From the beginning, Christians have had to deal with the tension that arises when we compare what we expect to have in the future with what we have right now. Given human nature, it's easier for us -- as it was for our ancestors in the faith -- to zero in on the hereafter, ignoring what God is doing for and with us in the present.

We expect the future to contain everything we now long and hope for. And though we have to live faith-filled lives to achieve our dreams, we believe that, if we do our part, God will faithfully lead us into a glorious afterlife.

Of course, if we zero in on the future, we must be patient, as the author of II Peter insists (3:8-14): "In the Lord's eyes," he writes, "one day is as a thousand years and a thousand years are as a day. The Lord does not delay in keeping His promise " though some consider it `delay.' Rather, He shows you generous patience, since He wants none to perish but all to come to repentance."


In other words, the only reason we don't presently have the glory that Jesus promised long ago is because He wants as many people as possible to share in it. The longer He waits to bring it about, the more people will have an opportunity to convert and take part in it.

Yet we can't ignore the other side of the tension. Many of our Sacred Authors -- both in the Christian and in the Hebrew Scriptures -- remind us that we already have much of what we expect to receive in the future. We simply must take the time and make the effort to see what God's actually doing in our lives here and now. Those who struggle with this facet of the tension pray more for sight than for patience. This is certainly the case with Deutero-Isaiah.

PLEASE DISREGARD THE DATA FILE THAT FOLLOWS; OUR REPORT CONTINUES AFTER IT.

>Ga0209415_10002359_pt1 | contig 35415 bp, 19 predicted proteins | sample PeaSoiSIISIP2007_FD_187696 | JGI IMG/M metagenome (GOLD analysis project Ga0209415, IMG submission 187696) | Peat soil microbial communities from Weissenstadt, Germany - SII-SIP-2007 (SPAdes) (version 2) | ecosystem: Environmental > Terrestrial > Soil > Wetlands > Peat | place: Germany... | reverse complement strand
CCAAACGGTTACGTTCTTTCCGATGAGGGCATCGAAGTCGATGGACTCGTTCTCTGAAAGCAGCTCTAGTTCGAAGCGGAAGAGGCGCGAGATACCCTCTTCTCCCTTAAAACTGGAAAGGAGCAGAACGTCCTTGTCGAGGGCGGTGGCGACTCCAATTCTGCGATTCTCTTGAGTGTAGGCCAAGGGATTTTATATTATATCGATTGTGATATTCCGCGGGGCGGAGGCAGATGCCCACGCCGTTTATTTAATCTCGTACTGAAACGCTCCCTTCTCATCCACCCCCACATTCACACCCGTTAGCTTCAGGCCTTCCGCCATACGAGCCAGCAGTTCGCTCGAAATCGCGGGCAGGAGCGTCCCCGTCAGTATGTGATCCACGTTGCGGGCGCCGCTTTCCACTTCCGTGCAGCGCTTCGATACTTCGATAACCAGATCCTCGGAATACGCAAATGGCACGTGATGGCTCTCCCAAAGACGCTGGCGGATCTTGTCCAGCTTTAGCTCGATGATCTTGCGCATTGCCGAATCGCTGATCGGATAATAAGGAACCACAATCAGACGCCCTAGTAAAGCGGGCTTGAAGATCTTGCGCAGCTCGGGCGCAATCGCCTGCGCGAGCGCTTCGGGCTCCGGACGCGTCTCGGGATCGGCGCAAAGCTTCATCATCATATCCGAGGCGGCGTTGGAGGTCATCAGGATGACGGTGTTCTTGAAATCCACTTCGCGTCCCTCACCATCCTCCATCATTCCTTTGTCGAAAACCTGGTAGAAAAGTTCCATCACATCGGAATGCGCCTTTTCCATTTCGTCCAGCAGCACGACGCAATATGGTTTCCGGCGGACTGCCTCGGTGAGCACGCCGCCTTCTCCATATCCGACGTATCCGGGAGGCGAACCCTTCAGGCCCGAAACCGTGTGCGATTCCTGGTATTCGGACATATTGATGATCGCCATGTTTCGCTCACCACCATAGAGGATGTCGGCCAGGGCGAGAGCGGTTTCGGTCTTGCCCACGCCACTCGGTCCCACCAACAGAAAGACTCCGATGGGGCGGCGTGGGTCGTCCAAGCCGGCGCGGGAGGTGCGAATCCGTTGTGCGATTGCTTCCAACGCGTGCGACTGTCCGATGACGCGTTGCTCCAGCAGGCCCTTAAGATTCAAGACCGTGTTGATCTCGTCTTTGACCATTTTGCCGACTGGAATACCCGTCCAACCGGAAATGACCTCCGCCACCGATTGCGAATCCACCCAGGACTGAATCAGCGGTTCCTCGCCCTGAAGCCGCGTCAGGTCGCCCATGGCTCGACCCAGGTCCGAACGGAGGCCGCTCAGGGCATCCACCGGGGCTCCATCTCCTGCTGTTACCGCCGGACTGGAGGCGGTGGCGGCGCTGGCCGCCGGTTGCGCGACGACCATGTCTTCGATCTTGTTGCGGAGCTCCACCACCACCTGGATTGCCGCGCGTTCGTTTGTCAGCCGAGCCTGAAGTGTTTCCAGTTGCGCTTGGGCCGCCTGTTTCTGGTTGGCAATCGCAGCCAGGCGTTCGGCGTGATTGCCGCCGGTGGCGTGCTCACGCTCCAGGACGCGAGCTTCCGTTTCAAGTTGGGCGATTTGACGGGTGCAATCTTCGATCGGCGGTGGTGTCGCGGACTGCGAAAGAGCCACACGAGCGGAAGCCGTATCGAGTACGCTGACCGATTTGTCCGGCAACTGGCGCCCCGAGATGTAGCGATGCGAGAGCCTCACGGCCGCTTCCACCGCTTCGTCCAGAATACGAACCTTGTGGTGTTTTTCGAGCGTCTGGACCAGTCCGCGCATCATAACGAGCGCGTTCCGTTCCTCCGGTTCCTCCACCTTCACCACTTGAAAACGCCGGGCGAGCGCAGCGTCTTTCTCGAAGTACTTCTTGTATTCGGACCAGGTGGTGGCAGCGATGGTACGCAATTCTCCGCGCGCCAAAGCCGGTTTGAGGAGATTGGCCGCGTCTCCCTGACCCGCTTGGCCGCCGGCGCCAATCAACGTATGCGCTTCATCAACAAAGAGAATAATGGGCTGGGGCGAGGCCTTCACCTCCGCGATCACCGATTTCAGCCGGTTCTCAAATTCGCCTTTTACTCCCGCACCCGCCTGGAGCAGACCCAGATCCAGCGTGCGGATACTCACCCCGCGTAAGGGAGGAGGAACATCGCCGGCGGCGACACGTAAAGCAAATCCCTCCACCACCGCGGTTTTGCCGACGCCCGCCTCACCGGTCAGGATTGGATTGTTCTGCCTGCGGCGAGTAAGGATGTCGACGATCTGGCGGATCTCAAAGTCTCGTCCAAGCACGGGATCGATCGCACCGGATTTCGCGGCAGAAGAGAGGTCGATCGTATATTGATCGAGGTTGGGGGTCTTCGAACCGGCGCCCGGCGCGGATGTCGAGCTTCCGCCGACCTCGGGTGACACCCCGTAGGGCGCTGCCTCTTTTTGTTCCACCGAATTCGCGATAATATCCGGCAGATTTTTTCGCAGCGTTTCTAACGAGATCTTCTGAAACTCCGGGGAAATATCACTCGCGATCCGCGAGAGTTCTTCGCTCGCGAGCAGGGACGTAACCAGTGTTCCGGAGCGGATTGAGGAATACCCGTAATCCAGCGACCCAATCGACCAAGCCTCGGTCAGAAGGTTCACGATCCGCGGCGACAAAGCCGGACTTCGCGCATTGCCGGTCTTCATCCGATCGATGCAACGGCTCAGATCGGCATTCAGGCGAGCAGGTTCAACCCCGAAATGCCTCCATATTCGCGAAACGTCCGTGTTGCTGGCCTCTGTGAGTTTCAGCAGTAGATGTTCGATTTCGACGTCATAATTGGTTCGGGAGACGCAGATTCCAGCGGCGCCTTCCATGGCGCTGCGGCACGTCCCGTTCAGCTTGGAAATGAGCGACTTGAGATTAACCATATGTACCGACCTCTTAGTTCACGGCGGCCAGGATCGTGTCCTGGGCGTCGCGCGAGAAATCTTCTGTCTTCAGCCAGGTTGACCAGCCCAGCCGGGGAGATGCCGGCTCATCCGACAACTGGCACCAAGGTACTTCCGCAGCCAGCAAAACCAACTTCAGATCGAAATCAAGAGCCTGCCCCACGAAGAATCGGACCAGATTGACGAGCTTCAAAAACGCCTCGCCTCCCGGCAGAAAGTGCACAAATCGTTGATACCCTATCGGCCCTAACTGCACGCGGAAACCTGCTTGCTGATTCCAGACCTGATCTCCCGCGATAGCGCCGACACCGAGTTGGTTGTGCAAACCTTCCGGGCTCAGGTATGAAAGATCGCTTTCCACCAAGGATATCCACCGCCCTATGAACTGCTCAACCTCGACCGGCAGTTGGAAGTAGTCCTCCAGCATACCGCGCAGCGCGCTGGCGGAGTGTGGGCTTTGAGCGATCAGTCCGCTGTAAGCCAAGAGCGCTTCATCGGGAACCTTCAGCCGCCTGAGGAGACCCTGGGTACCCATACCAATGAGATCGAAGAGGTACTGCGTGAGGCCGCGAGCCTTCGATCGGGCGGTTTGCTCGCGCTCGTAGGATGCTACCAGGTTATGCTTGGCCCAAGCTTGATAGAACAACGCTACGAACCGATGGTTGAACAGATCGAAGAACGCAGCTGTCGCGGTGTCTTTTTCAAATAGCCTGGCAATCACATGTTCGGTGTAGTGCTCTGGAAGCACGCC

Prophesying during the Babylonian Exile, the unnamed prophet (responsible for chapters 40-55 of the book of Isaiah) announces that his people's captivity has finally come to an end (Is 40:1-5, 9-11). Yahweh decrees that they're going home. "Speak tenderly to Jerusalem," God informs Deutero-Isaiah, "and proclaim to her that her service is at an end, her guilt is expiated; indeed, she has received from the hand of the Lord double for all her sins."

Though the prophet's audience had waited 50 years to hear those words, scholars remind us that a huge percentage of exiled Israelites preferred to continue waiting instead of starting preparations for the return to Jerusalem. Not only had they gotten accustomed to their captivity, they were very comfortable in their "punisher/punished" relationship with Yahweh!

Deutero-Isaiah's proclamation demanded both a change of geography and a change of mind-set. For many, the former was difficult; the latter, revolutionary. They couldn't bear to hear the words, "Here is your God!...Like a shepherd He feeds His flock, in His arms He gathers the lambs, carrying them in His bosom, and leading the ewes with care."

If Yahweh had changed from punisher to redeemer, then their relationship with Yahweh also had to change. No wonder they wanted to maintain a future-oriented faith. A shift to the present embodied too many demands.


John the Baptizer makes parallel demands on his hearers. Active more than 500 years after Deutero-Isaiah, this wilderness prophet proclaims the "here-ness" of an event and person which every Jew was anticipating (Mk 1:1-8). John informs "all in the Judean countryside and the people of Jerusalem" that they can no longer consign salvation and the Messiah to the distant future. What they'd been expecting for centuries is now taking shape in their midst.

"One more powerful than I," John announces, "is to come after me....I have baptized you in water; He will baptize you in the Holy Spirit."

John doesn't stop there. He preaches that the appropriate behavior for those preparing "the way of the Lord" is to walk out into the Jordan River and be baptized "as they confess their sins." They must honestly attempt to turn their lives around and become the new people Yahweh expects.

It's easy to understand why John eventually was martyred. An ideal future always wins more followers than a demanding present.